Take two actors with charming British accents, have them act out scenes from the Harry Potter books and movies (because they are different), with one actor playing Harry and the other playing everyone else, and put them on stage. Those are the ingredients for “Potted Potter: The Unauthorized Harry Experience – A Parody by Dan and Jeff.”
Of course nothing out of England can be succinct. Even the title of the play is cumbersome. But the show is a riot. It is a perfect blend of comedy, music, improvisation and sketch. The set design and costumes leave plenty to be desired, but that is another charming element to the performance.
Dan and Jeff are Daniel Clarkson and Jefferson Turner, a couple of BBC veterans who wrote and star in the play, if you can call it that. It is more Monty Python meets Harry Potter than anything else, with rapid dialogue and witty banter between the two actors.
They condense all seven books into a 70-minute show, complete with a game of Quidditch, an interactive experience for the audience, and a rousing rendition of the song “I Will Survive” rewritten to fit the plot of the Harry Potter books. There were plenty of kids in the audience on opening night. Two were invited to play Quidditch on stage with the actors.
Jeff is the serious Potter fan with a deep appreciation for “The Deathly Hallows.” Dan has a more liberal interpretation of the Harry Potter books. No one is sacred in Dan’s eyes. Even the characters in The Hobbit, The Chronicles of Narnia and Frozen are fair game for Dan.
As someone who helped run the Harry Potter blog for the Los Angeles Daily News and read “The Deathly Hallows” in one night, I consider myself a Harry Potter expert. “Potted Potter” hits all the relevant points of the stories. Is Snape good or bad? Is “The Deathly Hallows” more about camping than horcruxes? Does JK Rowling use a bit of a literary formula to write her stories? Is Harry Potter perhaps the most boring protagonist in the history of literature?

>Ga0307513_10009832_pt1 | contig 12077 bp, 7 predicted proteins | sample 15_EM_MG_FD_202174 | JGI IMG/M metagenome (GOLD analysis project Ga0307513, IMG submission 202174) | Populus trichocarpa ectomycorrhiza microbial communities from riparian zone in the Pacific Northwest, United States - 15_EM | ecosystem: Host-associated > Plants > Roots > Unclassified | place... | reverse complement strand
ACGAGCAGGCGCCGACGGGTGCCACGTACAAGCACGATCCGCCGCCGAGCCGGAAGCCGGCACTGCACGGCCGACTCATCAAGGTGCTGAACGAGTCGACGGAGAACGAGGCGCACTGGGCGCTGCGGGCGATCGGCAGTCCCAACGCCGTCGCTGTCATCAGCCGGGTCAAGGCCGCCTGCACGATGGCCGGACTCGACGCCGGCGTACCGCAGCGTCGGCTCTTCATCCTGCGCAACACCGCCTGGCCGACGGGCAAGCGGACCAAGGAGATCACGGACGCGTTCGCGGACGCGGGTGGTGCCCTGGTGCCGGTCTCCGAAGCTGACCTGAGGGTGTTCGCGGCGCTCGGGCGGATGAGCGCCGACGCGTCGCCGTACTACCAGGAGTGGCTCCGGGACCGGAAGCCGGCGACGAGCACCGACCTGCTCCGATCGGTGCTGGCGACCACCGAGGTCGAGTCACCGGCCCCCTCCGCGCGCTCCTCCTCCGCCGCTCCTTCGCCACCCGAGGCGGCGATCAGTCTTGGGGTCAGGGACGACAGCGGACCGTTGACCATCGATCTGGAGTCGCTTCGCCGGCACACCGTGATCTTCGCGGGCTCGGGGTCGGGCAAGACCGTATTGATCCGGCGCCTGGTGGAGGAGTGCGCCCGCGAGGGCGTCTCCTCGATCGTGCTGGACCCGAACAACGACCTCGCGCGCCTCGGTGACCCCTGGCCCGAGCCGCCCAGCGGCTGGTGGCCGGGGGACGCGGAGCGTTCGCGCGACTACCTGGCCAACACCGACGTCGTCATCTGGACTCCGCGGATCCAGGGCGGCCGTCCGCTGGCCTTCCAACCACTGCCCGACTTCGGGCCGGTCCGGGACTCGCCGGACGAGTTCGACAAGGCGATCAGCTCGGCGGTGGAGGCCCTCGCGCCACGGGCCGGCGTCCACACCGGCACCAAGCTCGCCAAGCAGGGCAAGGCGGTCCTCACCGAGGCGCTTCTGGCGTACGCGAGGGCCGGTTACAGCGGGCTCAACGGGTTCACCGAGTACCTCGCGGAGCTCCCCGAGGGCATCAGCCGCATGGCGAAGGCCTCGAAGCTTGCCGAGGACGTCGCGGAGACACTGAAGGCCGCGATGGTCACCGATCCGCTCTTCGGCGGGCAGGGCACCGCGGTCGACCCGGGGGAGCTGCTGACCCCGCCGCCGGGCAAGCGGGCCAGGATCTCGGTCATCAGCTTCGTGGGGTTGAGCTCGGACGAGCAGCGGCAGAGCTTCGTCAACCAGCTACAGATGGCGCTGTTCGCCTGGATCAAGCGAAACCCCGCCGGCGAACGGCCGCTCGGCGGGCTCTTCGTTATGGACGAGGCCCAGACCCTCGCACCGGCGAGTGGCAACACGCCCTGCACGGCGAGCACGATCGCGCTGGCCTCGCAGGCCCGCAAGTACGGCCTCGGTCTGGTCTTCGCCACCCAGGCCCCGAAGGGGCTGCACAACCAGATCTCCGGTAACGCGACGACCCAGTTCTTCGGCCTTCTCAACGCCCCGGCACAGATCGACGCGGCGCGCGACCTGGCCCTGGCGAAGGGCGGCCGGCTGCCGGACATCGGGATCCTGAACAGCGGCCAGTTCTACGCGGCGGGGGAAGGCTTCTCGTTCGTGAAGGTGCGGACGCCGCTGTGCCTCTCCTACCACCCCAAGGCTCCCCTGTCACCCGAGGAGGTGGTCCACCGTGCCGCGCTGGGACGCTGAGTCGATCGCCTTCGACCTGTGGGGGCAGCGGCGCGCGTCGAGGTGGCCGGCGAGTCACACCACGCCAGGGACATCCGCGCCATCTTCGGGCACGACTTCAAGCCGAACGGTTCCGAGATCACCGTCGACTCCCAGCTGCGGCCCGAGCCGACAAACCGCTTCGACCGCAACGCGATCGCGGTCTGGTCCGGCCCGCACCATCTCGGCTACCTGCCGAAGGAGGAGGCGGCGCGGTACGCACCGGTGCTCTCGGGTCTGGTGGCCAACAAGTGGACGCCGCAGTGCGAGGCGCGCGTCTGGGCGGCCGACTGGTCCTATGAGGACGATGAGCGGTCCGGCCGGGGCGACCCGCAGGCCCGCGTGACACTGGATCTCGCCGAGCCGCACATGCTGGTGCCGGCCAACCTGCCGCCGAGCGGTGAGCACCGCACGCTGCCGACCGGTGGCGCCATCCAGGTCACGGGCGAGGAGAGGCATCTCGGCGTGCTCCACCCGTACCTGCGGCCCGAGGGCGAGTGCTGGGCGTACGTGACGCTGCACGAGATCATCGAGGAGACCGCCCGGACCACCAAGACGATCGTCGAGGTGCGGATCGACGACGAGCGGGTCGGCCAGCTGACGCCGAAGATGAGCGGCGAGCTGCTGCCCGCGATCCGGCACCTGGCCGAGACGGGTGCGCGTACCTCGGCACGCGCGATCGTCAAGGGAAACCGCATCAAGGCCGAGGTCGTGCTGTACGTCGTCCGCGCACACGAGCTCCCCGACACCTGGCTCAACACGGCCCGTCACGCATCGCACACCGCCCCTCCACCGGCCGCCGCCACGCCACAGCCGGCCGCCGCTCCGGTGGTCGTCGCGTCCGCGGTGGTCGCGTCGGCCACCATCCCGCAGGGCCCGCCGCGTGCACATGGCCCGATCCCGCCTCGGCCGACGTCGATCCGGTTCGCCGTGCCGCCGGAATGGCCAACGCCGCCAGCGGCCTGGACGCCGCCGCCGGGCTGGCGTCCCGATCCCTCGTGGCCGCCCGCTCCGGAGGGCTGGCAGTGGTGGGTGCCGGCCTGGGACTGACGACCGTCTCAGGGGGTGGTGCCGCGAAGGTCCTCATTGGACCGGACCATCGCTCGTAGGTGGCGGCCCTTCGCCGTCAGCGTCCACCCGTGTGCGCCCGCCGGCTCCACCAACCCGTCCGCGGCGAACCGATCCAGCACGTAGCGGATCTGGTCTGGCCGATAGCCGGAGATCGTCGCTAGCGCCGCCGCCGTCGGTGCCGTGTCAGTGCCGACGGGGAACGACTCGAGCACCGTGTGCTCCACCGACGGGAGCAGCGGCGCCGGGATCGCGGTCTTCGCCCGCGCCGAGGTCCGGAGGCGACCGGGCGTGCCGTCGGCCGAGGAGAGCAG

“Potter Potter” asks all these questions. But good luck finding an answer to any of them. Dan and Jeff do an incredible job of making fun of Harry Potter fans for even considering such nonsense, but still treat the books with the respect of being a part of the literary lexicon.
If anything, “Potted Potter” should remind fans of Harry Potter why the books were so popular in the first place. They were fun. They weren’t some psychological dissection of society and the division of classes in modern times. It was a bunch of kids who were learning how to be wizards and witches. How cool was that? It had dragons and elves and goblins. Even cooler. Dan and Jeff make it OK to laugh at the stories and still love them.
“Potted Potter” was hilarious. Every grown-up Harry Potter fan should see this. The improvisations were better than the script, which makes each show unique, and howling (which doesn’t rhyme with Rowling) funny throughout.
“Potted Potter” is making a limited, 10-show run at the Willis Annenberg Center for the Performing Arts in Beverly Hills from Feb. 25 to March 1. Tickets are from $30 to $79. To buy tickets, call (310) 746-4000 or visit the website at www.thewallis.org.